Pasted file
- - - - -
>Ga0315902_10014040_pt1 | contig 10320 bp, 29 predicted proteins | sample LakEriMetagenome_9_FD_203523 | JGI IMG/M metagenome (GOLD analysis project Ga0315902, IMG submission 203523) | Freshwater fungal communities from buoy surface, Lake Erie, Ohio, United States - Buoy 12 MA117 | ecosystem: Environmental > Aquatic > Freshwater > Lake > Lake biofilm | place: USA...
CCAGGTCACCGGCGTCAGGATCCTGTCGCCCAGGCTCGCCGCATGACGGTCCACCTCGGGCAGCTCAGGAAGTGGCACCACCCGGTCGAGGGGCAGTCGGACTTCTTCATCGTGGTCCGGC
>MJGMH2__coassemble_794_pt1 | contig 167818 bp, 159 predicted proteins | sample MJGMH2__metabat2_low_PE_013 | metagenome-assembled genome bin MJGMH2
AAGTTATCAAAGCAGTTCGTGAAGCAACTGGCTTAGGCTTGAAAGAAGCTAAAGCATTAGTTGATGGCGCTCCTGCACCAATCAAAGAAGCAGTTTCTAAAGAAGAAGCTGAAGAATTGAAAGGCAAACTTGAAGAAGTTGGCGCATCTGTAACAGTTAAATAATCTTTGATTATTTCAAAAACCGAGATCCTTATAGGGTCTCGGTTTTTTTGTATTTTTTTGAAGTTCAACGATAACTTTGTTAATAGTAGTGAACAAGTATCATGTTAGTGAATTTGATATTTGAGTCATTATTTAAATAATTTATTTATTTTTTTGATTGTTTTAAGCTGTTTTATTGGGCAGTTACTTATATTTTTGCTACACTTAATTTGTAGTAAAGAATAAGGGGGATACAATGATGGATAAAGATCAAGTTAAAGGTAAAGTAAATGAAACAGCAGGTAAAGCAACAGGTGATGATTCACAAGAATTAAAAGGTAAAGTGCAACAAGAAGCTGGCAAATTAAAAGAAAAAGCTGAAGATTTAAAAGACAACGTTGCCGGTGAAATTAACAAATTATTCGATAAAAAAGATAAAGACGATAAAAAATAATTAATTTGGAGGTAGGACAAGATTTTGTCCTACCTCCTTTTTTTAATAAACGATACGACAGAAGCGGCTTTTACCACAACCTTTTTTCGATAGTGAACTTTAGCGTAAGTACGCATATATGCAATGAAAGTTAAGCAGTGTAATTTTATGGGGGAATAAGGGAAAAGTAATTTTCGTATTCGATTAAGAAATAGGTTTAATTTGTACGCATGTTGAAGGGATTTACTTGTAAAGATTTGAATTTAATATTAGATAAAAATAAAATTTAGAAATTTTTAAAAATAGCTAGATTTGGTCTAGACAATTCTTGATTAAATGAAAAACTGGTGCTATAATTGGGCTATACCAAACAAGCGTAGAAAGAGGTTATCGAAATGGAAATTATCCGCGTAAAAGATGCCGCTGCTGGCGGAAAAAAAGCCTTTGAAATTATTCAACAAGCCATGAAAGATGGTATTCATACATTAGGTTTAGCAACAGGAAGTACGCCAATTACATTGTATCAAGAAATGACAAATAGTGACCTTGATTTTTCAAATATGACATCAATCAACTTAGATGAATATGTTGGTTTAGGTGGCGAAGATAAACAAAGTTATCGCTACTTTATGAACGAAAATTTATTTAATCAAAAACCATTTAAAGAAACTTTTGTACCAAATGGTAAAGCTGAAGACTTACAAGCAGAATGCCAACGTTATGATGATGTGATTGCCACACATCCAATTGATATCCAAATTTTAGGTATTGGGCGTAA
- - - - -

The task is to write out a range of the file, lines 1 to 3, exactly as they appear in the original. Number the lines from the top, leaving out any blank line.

>Ga0315902_10014040_pt1 | contig 10320 bp, 29 predicted proteins | sample LakEriMetagenome_9_FD_203523 | JGI IMG/M metagenome (GOLD analysis project Ga0315902, IMG submission 203523) | Freshwater fungal communities from buoy surface, Lake Erie, Ohio, United States - Buoy 12 MA117 | ecosystem: Environmental > Aquatic > Freshwater > Lake > Lake biofilm | place: USA...
CCAGGTCACCGGCGTCAGGATCCTGTCGCCCAGGCTCGCCGCATGACGGTCCACCTCGGGCAGCTCAGGAAGTGGCACCACCCGGTCGAGGGGCAGTCGGACTTCTTCATCGTGGTCCGGC
>MJGMH2__coassemble_794_pt1 | contig 167818 bp, 159 predicted proteins | sample MJGMH2__metabat2_low_PE_013 | metagenome-assembled genome bin MJGMH2